Roget's 21st Century Thesaurus, Third Edition Copyright © 2013 by the Philip Lief Group.


I should be b-a-d, and I should sit up nights to invent new ways of evil.

But I kept looking and after awhile I was able to sit up and ask what hit me.

For as he tried to sit up, he fell back sick and dizzy on the bed.

This is news to me, and I sit up, sharing Watty's astonishment.

So long as I think my dog can bark, I will not sit up to bark for him.

You cannot know the night by sitting up; she will sit up with you.

Robert, you can go to bed now, I will sit up for Mr. Wentworth.

She slid to the floor beside him, as if she were too tired to sit up any longer.

We'll start a weekly paper here, you and I, and we'll make them sit up all round.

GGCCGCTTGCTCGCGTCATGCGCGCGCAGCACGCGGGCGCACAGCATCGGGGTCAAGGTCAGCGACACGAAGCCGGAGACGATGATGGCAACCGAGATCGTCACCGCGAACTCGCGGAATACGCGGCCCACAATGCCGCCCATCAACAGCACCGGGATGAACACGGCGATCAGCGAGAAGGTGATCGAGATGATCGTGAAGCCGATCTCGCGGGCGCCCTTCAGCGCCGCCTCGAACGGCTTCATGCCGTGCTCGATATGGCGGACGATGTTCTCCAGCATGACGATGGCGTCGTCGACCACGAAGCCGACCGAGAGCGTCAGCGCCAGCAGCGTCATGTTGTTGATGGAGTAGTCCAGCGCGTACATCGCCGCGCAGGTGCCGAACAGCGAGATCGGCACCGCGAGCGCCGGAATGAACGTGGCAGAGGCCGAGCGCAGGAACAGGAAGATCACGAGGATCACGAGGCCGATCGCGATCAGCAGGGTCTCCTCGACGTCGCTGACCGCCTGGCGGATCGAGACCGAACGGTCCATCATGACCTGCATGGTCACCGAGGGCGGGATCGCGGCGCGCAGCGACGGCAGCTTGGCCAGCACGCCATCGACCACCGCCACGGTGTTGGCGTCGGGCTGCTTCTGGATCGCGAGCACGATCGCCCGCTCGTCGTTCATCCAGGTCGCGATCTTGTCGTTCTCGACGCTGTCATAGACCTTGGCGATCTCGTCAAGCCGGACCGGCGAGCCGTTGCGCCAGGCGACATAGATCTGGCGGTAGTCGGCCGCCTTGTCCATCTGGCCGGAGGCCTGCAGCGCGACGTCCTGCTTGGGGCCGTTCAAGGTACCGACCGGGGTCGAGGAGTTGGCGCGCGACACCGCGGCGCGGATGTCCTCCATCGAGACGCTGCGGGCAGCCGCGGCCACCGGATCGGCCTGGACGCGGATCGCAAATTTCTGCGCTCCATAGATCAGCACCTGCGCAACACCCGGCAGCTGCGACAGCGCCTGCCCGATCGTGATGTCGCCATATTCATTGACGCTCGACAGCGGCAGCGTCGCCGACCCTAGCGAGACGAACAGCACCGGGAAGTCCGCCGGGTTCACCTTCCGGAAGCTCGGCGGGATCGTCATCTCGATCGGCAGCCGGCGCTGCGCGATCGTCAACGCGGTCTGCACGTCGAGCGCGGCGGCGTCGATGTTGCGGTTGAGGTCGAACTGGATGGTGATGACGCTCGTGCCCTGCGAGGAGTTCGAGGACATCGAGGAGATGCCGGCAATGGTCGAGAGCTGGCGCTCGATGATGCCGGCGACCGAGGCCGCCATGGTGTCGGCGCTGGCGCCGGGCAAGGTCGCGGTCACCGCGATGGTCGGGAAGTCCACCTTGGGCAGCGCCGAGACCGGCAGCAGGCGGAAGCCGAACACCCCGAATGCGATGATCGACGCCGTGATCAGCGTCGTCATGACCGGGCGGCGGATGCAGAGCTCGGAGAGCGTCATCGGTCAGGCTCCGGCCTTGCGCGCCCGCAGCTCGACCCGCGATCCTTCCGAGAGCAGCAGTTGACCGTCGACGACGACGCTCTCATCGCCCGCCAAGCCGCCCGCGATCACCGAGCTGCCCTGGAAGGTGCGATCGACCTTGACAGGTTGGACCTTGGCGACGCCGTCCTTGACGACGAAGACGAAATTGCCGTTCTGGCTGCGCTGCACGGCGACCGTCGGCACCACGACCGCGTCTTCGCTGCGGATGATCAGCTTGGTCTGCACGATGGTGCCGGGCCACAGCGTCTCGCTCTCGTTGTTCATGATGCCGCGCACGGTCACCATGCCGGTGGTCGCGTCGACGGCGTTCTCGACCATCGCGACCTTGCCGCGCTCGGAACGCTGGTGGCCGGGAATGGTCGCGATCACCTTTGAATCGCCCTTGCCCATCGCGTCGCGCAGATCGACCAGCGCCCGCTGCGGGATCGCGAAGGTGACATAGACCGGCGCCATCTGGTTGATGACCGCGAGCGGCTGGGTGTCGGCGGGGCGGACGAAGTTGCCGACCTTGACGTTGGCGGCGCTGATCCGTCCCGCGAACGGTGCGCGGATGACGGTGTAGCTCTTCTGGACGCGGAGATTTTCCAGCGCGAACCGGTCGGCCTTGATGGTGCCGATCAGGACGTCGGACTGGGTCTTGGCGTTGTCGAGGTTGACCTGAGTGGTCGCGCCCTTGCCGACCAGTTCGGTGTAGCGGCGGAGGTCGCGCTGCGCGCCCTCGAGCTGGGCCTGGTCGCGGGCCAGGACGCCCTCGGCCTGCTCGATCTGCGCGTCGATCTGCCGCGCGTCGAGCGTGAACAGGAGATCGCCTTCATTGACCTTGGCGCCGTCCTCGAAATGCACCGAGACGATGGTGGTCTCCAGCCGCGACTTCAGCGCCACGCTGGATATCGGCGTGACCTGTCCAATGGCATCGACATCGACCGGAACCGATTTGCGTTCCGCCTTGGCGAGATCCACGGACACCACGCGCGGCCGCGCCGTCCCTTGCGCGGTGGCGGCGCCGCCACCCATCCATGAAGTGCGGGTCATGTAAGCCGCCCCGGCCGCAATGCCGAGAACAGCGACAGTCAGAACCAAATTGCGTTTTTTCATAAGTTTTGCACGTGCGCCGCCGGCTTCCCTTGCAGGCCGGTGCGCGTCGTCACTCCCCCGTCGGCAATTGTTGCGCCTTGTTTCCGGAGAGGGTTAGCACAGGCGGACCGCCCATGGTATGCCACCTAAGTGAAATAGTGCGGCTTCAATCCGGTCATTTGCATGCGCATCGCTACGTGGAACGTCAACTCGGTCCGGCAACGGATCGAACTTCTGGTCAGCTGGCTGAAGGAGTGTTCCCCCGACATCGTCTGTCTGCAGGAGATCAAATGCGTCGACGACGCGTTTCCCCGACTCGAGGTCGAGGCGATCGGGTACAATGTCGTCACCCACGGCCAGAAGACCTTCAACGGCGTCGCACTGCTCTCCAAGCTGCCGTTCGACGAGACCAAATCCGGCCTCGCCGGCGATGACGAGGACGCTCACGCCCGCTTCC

No,” as he leant forward and kissed her again, “now sit up and light your pipe.


Old English sittan "to occupy a seat, be seated, sit down, seat oneself; remain, continue; settle, encamp, occupy; lie in wait; besiege" (class V strong verb; past tense sæt, past participle seten), from Proto-Germanic *setjan (cf. Old Saxon sittian, Old Norse sitja, Danish sidde, Old Frisian sitta, Middle Dutch sitten, Dutch zitten, Old High German sizzan, German sitzen, Gothic sitan), from PIE root *sed- (1) "to sit" (see sedentary).

With past tense sat, formerly also set, now restricted to dialect, and sate, now archaic; and past participle sat, formerly sitten. In reference to a legislative assembly, from 1510s. Meaning "to baby-sit" is recorded from 1966.

To sit back "be inactive" is from 1943. To sit on one's hands was originally "to withhold applause" (1926); later, "to do nothing" (1959). To sit around "be idle, do nothing" is 1915, American English. To sit out "not take part" is from 1650s. Sitting pretty is from 1916.


Roget's 21st Century Thesaurus, Third Edition Copyright © 2013 by the Philip Lief Group.